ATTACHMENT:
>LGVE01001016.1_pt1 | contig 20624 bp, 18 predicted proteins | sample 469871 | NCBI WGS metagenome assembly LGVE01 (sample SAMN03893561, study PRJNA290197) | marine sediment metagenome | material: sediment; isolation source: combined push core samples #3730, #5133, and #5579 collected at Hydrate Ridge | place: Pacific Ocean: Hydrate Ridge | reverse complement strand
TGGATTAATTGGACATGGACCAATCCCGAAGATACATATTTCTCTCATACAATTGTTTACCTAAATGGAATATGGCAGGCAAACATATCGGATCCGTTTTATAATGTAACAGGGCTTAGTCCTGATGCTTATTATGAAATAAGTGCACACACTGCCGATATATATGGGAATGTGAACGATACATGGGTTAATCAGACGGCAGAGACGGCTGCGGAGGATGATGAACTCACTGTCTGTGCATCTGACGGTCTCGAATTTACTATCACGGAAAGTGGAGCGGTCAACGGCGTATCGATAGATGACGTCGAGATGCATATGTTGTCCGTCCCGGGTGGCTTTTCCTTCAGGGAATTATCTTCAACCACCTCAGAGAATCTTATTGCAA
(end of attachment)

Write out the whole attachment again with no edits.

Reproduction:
>LGVE01001016.1_pt1 | contig 20624 bp, 18 predicted proteins | sample 469871 | NCBI WGS metagenome assembly LGVE01 (sample SAMN03893561, study PRJNA290197) | marine sediment metagenome | material: sediment; isolation source: combined push core samples #3730, #5133, and #5579 collected at Hydrate Ridge | place: Pacific Ocean: Hydrate Ridge | reverse complement strand
TGGATTAATTGGACATGGACCAATCCCGAAGATACATATTTCTCTCATACAATTGTTTACCTAAATGGAATATGGCAGGCAAACATATCGGATCCGTTTTATAATGTAACAGGGCTTAGTCCTGATGCTTATTATGAAATAAGTGCACACACTGCCGATATATATGGGAATGTGAACGATACATGGGTTAATCAGACGGCAGAGACGGCTGCGGAGGATGATGAACTCACTGTCTGTGCATCTGACGGTCTCGAATTTACTATCACGGAAAGTGGAGCGGTCAACGGCGTATCGATAGATGACGTCGAGATGCATATGTTGTCCGTCCCGGGTGGCTTTTCCTTCAGGGAATTATCTTCAACCACCTCAGAGAATCTTATTGCAA